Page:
29 April 2011

Makes sense

I like how the same people who think children in a large family don't get enough attention have no doubt that that the hired hands at a school or daycare provide completely satisfactory personal care and attention to whatever number of children spend the majority of their waking hours there.

27 April 2011

Can't go wrong

Nothing more staggering than a baby boy. Nothing more precious than a baby girl.

26 April 2011

To the Housewives, to Make Much of Peace, no matter how much you've already made of it

And then there are the times I wish they'd start fighting again . . . or maybe that someone would just miss me . . . so I could sit down and read books for a while.

The sink! Someone has to stay at the sink!

17 April 2011

Blog off

We're out for Holy Week. Pax vobiscum.

13 April 2011

Vigil till the Morning New

Sad post. :(

So they sat down with him upon the ground seven days and seven nights, and none spake a word unto him: for they saw that his grief was very great.

They are always with us. The peculiar gap in a family's "normal" time frame; the day that can never be all the way happy again; the baby the others remember and sometimes ask about; the lady whose story everyone knows and no one mentions. Always here because, however briefly, they were once.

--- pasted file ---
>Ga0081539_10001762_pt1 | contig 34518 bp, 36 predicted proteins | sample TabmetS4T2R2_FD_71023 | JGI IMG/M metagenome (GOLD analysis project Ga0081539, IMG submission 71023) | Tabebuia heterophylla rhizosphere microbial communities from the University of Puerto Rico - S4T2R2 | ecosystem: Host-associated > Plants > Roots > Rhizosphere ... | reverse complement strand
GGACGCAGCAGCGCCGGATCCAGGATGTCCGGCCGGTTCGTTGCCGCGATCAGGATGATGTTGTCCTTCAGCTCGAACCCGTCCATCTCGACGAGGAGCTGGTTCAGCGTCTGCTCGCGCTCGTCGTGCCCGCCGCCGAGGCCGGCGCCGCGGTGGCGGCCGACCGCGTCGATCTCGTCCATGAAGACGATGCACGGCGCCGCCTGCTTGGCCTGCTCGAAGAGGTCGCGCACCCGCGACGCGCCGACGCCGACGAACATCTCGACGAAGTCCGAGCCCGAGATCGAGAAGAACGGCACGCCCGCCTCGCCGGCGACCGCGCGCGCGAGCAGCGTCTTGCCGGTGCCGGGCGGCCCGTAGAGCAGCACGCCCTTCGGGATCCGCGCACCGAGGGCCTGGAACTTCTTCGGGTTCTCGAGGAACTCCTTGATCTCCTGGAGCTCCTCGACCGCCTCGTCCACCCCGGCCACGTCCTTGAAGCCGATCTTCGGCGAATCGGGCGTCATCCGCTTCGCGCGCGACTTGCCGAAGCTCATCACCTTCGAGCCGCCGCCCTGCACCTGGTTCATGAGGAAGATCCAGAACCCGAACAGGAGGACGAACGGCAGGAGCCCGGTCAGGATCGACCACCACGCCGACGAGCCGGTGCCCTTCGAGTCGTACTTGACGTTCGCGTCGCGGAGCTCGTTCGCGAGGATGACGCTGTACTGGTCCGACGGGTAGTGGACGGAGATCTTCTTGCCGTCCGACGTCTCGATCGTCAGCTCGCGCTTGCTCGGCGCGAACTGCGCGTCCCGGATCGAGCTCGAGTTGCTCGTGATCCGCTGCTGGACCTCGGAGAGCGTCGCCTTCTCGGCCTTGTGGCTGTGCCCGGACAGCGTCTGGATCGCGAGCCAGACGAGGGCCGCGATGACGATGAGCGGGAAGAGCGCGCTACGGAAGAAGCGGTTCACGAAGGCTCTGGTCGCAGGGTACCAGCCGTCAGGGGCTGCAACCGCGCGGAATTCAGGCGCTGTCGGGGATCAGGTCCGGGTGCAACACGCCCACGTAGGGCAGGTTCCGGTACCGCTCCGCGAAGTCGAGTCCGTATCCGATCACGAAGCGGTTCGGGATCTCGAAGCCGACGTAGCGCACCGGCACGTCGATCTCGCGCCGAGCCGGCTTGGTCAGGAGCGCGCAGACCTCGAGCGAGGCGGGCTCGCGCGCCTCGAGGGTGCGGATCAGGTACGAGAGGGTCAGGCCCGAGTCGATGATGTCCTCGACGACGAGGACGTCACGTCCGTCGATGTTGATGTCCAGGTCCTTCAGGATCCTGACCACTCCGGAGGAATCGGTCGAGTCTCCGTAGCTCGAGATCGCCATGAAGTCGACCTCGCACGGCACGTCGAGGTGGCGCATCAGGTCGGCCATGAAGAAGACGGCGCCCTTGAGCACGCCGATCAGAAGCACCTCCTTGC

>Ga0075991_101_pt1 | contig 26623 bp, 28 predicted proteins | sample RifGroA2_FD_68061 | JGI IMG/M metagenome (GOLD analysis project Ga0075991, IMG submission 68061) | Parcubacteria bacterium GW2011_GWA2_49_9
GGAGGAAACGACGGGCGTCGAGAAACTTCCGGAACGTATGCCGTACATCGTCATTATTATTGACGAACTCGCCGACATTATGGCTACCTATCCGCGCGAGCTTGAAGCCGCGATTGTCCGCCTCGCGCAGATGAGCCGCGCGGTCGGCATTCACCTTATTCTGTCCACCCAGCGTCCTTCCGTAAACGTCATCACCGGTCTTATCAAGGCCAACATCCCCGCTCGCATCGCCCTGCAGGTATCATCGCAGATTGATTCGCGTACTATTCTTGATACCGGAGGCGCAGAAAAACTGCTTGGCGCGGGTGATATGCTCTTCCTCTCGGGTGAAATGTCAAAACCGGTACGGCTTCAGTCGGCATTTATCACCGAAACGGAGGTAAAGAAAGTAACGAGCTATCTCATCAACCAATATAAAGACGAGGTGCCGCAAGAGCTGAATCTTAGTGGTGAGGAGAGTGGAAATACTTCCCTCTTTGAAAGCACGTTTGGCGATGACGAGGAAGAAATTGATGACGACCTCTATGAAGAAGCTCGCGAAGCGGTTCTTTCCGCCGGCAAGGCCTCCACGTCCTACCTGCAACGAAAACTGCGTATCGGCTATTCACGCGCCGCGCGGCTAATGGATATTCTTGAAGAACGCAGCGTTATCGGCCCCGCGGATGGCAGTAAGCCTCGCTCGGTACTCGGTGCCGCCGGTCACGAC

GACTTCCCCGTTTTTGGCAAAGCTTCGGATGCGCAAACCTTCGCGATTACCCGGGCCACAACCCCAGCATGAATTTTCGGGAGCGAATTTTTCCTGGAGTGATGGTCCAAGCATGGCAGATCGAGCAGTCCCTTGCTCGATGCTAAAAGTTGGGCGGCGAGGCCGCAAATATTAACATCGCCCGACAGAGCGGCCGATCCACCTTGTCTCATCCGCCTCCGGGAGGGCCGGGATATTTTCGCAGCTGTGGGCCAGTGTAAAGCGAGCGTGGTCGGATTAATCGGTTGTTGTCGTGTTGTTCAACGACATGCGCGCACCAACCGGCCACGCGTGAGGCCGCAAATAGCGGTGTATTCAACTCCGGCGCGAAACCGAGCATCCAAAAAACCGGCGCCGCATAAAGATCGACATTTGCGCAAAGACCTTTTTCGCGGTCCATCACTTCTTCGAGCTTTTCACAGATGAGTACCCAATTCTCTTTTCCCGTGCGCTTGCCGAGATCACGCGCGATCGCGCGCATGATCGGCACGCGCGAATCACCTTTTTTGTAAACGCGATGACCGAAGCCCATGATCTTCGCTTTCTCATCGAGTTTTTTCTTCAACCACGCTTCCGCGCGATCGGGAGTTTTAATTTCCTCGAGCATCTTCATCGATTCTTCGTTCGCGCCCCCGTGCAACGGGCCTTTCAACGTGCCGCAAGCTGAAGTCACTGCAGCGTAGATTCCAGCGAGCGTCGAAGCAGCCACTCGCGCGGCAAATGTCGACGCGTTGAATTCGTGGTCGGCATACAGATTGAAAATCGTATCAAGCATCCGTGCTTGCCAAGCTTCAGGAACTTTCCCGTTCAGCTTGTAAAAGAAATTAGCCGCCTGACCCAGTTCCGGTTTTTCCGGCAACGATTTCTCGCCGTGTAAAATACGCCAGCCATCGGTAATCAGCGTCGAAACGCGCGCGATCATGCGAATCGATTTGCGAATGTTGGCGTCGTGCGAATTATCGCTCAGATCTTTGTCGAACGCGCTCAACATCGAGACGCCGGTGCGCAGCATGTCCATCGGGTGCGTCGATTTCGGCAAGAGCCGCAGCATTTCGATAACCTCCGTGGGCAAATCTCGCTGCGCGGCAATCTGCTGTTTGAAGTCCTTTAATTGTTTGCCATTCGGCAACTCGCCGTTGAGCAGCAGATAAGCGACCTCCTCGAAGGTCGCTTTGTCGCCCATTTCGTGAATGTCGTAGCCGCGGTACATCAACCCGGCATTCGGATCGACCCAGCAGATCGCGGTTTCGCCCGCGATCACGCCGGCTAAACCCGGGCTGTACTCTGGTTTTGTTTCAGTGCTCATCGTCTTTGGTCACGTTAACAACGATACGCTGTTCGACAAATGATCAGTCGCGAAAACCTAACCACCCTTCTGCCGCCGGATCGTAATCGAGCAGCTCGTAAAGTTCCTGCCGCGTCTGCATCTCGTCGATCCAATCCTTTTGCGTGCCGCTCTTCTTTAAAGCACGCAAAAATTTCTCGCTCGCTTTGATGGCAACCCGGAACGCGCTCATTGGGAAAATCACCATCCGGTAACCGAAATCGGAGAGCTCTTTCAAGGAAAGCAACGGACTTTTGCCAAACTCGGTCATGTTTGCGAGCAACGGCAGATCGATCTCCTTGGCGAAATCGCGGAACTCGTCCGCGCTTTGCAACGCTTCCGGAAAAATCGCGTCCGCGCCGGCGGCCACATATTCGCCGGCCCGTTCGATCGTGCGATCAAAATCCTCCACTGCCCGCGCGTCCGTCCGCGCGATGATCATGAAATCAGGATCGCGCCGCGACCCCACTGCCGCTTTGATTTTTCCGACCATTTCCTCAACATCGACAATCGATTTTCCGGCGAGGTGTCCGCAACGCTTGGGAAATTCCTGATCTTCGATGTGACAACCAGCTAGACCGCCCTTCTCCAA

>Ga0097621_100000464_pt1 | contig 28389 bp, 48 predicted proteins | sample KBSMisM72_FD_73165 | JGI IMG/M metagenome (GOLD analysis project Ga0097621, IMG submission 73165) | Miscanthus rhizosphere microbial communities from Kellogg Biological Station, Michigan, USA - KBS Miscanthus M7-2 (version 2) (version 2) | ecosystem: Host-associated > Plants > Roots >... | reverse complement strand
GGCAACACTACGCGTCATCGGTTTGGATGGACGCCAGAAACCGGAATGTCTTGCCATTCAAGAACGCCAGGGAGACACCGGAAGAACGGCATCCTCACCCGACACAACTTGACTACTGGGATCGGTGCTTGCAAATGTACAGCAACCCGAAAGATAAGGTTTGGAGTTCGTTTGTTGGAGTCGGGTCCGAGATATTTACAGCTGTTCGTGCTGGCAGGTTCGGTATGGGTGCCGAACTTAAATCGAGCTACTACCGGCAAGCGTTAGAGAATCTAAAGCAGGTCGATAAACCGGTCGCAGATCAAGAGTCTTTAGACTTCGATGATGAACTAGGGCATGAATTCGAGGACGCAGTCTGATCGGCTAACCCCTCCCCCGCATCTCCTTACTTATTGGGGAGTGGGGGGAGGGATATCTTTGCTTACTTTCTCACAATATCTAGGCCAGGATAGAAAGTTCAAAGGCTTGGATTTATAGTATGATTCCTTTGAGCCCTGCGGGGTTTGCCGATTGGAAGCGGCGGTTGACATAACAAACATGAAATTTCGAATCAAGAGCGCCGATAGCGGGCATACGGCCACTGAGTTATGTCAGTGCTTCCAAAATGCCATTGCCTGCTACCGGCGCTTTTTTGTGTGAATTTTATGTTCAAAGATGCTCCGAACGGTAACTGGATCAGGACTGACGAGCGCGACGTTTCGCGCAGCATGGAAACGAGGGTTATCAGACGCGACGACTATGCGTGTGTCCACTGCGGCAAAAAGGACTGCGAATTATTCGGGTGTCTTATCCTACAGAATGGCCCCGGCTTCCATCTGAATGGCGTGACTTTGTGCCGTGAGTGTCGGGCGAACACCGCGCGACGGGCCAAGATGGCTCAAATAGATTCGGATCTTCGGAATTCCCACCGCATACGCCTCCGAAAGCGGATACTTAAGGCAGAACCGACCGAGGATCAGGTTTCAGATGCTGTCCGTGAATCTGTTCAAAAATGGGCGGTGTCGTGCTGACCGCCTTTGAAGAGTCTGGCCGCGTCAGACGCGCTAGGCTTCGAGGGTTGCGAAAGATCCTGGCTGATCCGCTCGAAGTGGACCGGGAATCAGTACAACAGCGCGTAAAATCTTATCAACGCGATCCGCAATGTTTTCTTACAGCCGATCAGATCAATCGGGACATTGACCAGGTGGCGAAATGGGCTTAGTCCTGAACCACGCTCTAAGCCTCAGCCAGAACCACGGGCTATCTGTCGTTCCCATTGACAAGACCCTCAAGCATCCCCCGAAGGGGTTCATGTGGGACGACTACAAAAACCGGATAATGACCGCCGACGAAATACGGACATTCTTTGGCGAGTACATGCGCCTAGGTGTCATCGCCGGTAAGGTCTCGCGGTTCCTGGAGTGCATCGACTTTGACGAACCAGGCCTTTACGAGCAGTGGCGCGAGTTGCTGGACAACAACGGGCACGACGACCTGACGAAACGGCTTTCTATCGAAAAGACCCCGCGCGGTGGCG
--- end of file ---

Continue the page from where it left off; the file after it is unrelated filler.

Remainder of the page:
Friends, I remember. My dear D and her baby T, my dear R and her baby B; my great-great aunt and her only baby who died at the hands of a birth attendant; Bathsheba and her doomed son; Jerusalem's Rachels and their Holy Innocents; every story I happened to hear and can never forget.

What word could help all of you? None could be right. But I sit with you always across time and space, for I see that your grief is very great. My heart aches and even now I weep for you. Easter is coming.

Old Possum on family